More Stuff, More Sales: 4Q Outlook Improves as Data Signals Demand
Total business sales — the combined dollar value of trade sales and manufacturers’ shipments — increased a seasonally adjusted 0.8 percent on the month and 4.0 percent on the year to $1.318 trillion in November, according to data released by the U.S. Census Bureau on Tuesday. This compares against an inventory build of 0.4 percent on the month and 4.0 percent on the year to $1.7 trillion, growth that exceeded economist expectations but still not quite high enough to materially affect the total business inventories-to-sales ratio, which remained unchanged at 1.29.
Economists and market participants can use the inventory-to-sales ratio to determine whether production will increase or decrease in the coming months. Production generally slows as inventories rise and firms need to work down the build, and production increases as inventory declines as firms work to avoid shortages.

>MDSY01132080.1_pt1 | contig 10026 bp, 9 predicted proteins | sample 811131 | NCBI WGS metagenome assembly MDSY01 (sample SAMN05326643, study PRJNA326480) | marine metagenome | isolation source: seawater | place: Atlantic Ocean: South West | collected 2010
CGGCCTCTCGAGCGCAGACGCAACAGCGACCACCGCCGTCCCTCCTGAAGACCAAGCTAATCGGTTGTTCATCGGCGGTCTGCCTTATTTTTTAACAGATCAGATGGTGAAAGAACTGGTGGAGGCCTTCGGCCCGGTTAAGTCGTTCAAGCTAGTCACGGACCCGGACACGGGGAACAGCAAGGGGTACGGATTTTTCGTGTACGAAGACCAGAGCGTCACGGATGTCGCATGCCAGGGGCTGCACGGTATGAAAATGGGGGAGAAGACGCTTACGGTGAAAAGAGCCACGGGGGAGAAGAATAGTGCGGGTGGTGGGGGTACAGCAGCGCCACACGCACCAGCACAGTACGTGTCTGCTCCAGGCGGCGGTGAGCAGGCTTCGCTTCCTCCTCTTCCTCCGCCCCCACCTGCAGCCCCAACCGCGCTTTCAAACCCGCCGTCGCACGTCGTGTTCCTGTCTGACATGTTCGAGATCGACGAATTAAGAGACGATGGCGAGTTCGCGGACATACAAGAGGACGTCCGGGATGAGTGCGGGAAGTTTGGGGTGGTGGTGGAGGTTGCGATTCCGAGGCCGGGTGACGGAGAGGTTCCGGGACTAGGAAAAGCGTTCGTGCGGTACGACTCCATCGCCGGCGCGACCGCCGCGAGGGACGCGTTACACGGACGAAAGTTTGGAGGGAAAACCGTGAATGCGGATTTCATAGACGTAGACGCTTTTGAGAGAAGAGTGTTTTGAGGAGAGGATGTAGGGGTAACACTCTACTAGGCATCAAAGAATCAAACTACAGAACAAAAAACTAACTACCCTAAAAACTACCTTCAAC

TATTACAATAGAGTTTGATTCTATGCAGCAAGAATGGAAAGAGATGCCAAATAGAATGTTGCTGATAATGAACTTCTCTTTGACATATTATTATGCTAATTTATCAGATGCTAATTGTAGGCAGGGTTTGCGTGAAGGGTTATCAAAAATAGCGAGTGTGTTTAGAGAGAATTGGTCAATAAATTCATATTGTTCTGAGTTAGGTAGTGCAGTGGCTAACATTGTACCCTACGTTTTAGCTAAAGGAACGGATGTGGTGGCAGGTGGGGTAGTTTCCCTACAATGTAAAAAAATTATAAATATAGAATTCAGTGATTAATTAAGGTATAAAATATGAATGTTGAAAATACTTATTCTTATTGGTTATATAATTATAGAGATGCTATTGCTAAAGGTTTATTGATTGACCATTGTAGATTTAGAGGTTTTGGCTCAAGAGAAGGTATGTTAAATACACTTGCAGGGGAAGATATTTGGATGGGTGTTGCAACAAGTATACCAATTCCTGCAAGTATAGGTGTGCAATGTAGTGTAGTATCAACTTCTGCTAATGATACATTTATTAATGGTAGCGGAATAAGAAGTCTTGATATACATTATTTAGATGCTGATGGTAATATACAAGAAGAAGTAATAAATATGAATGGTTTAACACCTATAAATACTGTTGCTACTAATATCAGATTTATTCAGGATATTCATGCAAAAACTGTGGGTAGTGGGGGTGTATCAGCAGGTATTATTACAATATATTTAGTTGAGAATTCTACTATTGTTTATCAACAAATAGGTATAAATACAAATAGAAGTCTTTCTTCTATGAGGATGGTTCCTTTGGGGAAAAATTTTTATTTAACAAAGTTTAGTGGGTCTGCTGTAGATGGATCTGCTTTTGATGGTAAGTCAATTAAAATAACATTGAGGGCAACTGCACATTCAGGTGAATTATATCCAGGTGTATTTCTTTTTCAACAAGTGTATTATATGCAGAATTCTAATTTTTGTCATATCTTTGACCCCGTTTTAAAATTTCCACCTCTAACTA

Corporate profits naturally increase when production increases — that is, when sales increase and inventories need to build to keep up — which can help drive up stock valuations. When inventories build faster than sales, though, this can foreshadow a slowdown in production, which could weigh on stock valuations.